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Radiation considerations for interplanetary missionsGalactic cosmic radiation (GCR) poses a serious radiation hazard for long-duration missions. In designing a lunar habitat or Mars transfer vehicle, the worst-case radiation exposure determines shielding thickness and, hence, the weight of spacecraft. Using the spherically symmetric diffusion theory of the solar modulation of GCR, it was possible to use data on the differential energy spectra of hydrogen, helium, oxygen, and iron from 1954 to 1989 to show that the flux at 1 A.U. is determined by the diffusion parameter, K, which is a function of the time in the solar cycle. This analysis also showed that the solar minimum of 1976 to 1977 was the deepest minimum in the last 37 years. Using this theory, we have obtained the GCR spectra for all the nuclei and calculated the depth-dose as a function of aluminum shield thickness. Using the ICRP-26 definition of the quality factor, it is shown that the shielding required to stay below the LEO recommended annual limit of 50 cSv is 17.5 (+8, -3), g/sq cm of aluminum; if the limit is raised to 60 cSv, the required shielding is 9 (5, -1.5) g/sq cm. We also discuss the issues and shielding needs for protection against solar particle events.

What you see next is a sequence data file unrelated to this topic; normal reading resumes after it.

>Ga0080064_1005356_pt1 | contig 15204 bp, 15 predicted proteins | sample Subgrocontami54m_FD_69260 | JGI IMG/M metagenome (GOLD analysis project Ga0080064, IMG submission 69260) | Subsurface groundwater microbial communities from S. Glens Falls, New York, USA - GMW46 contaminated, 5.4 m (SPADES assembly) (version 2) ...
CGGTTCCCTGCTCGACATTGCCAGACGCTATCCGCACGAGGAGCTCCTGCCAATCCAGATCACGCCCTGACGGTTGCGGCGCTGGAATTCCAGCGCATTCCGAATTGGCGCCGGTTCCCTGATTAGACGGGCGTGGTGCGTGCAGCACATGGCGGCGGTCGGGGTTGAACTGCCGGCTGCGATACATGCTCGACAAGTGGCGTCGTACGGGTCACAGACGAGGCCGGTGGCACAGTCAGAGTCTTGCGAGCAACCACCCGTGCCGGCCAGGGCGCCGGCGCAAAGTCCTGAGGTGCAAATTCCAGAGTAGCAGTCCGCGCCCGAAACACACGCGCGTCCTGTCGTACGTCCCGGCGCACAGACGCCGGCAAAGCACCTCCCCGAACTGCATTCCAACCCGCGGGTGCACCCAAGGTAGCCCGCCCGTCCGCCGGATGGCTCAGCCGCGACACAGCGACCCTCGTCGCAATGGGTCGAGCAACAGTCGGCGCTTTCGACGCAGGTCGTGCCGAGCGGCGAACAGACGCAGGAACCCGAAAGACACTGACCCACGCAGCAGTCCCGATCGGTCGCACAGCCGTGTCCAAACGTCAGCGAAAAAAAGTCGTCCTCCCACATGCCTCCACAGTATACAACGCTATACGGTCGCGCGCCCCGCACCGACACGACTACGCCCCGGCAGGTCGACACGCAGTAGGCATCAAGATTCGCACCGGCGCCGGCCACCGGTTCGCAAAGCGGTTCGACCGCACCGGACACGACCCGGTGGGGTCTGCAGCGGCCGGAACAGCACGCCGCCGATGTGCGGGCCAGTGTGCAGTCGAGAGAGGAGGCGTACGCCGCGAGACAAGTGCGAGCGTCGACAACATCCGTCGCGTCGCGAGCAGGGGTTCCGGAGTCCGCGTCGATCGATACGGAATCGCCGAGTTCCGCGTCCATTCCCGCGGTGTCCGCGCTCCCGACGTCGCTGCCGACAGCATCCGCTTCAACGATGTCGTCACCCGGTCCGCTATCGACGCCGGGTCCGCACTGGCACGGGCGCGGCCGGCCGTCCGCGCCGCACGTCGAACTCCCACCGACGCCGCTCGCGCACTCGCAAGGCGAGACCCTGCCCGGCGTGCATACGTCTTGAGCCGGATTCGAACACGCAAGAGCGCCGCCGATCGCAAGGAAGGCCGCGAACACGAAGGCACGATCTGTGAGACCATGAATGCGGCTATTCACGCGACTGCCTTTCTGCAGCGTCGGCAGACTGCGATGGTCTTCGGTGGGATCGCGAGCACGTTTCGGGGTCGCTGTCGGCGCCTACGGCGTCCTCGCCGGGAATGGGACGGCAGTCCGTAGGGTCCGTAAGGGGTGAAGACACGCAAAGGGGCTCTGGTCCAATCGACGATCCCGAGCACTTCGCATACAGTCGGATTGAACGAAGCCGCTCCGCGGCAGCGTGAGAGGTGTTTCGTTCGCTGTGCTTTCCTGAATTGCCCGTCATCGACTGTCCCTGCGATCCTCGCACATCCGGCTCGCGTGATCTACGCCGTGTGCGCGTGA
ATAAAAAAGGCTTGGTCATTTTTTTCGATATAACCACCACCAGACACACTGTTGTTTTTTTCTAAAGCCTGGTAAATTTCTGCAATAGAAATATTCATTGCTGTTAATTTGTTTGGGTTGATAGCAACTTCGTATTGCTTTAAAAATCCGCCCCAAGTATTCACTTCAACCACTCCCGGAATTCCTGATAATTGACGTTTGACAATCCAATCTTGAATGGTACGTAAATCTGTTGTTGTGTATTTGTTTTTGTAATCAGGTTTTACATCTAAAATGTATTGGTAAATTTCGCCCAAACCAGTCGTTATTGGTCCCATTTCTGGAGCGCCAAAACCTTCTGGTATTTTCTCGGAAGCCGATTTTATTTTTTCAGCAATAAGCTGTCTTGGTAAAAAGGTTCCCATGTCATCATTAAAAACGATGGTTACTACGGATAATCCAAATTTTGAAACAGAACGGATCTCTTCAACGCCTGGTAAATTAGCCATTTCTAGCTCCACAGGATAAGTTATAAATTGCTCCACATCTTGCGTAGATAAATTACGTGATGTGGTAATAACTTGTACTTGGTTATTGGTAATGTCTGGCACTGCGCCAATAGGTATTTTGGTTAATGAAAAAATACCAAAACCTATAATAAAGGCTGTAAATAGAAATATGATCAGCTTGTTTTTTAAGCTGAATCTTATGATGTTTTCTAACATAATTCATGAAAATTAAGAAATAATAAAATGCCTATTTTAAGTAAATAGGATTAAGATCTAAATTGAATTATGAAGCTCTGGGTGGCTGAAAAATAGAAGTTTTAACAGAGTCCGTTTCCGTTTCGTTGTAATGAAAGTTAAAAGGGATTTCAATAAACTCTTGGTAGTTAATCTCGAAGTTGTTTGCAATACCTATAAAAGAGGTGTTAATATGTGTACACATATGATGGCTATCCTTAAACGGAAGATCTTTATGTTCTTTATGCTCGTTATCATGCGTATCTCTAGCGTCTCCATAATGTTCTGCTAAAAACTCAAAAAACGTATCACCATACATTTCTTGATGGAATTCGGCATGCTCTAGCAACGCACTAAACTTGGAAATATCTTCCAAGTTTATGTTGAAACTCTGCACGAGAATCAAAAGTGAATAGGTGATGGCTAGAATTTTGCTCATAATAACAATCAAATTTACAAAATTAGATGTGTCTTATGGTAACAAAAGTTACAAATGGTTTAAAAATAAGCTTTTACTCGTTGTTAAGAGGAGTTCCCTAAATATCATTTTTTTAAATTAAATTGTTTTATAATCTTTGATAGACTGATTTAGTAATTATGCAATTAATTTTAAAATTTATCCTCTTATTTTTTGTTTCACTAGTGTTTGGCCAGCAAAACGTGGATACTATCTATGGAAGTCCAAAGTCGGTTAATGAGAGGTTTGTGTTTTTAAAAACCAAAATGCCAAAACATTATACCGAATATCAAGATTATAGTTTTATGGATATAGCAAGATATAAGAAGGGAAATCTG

Document ID
Document Type
Conference Paper
Badwar, Gautam D. (NASA Lyndon B. Johnson Space Center Houston, TX, United States)
Oneill, Patrick M. (NASA Langley Research Center Hampton, VA., United States)
Cucinotta, Francis A. (NASA Langley Research Center Hampton, VA., United States)
Date Acquired
September 6, 2013
Publication Date
February 1, 1993
Publication Information
Publication: Sixth Annual Workshop on Space Operations Applications and Research (SOAR 1992), Volume 2
Subject Category
Distribution Limits
Work of the US Gov. Public Use Permitted.

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IDRelationTitle19940007055Analytic PrimarySixth Annual Workshop on Space Operations Applications and Research (SOAR 1992), volume 2